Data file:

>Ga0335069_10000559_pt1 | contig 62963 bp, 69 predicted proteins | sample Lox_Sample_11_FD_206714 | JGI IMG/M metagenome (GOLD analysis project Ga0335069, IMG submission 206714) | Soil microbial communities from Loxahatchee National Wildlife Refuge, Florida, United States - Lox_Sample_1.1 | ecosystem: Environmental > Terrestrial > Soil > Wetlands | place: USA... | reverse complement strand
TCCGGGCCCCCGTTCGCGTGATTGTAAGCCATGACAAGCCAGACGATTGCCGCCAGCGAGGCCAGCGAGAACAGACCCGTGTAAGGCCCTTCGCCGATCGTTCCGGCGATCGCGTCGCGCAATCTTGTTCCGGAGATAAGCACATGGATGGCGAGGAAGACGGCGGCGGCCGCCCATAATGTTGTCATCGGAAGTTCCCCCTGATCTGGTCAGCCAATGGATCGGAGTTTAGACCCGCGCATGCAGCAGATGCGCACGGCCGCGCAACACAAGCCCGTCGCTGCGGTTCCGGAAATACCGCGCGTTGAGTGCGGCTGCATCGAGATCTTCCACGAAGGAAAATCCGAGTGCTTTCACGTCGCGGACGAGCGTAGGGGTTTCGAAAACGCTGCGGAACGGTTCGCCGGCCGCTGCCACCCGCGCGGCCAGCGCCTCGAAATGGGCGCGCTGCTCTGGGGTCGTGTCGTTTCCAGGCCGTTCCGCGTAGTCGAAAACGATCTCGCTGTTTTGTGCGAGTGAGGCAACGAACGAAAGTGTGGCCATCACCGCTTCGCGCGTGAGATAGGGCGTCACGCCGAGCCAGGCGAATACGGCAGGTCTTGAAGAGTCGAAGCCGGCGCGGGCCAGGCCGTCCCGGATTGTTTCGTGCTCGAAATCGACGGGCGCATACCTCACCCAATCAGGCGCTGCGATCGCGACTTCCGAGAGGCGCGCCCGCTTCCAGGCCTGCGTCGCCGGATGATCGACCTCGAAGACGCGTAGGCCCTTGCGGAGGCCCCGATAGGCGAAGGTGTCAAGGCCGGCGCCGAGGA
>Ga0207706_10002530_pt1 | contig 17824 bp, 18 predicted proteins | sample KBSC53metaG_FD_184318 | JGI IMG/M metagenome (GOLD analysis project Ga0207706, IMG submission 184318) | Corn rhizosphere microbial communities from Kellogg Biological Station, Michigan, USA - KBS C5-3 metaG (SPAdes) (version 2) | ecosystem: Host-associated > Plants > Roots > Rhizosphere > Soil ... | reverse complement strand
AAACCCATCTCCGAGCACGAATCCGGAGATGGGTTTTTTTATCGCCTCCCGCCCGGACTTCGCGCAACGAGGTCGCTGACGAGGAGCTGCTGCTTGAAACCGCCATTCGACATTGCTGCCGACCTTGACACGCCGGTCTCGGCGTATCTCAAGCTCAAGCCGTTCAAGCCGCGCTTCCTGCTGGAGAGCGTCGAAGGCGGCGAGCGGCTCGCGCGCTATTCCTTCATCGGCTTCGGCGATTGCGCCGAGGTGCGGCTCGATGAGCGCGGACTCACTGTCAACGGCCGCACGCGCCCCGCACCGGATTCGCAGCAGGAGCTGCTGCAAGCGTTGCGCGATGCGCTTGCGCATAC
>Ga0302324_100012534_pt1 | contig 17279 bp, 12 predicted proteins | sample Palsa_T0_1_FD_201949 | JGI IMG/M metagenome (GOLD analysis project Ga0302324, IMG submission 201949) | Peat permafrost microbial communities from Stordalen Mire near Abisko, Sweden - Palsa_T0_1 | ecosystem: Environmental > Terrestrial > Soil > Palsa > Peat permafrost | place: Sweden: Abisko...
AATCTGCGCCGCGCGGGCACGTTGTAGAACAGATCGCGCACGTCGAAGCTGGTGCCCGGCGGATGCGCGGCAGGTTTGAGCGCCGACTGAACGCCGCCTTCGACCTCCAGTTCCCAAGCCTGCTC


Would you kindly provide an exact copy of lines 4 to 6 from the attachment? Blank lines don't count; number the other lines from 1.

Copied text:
AAACCCATCTCCGAGCACGAATCCGGAGATGGGTTTTTTTATCGCCTCCCGCCCGGACTTCGCGCAACGAGGTCGCTGACGAGGAGCTGCTGCTTGAAACCGCCATTCGACATTGCTGCCGACCTTGACACGCCGGTCTCGGCGTATCTCAAGCTCAAGCCGTTCAAGCCGCGCTTCCTGCTGGAGAGCGTCGAAGGCGGCGAGCGGCTCGCGCGCTATTCCTTCATCGGCTTCGGCGATTGCGCCGAGGTGCGGCTCGATGAGCGCGGACTCACTGTCAACGGCCGCACGCGCCCCGCACCGGATTCGCAGCAGGAGCTGCTGCAAGCGTTGCGCGATGCGCTTGCGCATAC
>Ga0302324_100012534_pt1 | contig 17279 bp, 12 predicted proteins | sample Palsa_T0_1_FD_201949 | JGI IMG/M metagenome (GOLD analysis project Ga0302324, IMG submission 201949) | Peat permafrost microbial communities from Stordalen Mire near Abisko, Sweden - Palsa_T0_1 | ecosystem: Environmental > Terrestrial > Soil > Palsa > Peat permafrost | place: Sweden: Abisko...
AATCTGCGCCGCGCGGGCACGTTGTAGAACAGATCGCGCACGTCGAAGCTGGTGCCCGGCGGATGCGCGGCAGGTTTGAGCGCCGACTGAACGCCGCCTTCGACCTCCAGTTCCCAAGCCTGCTC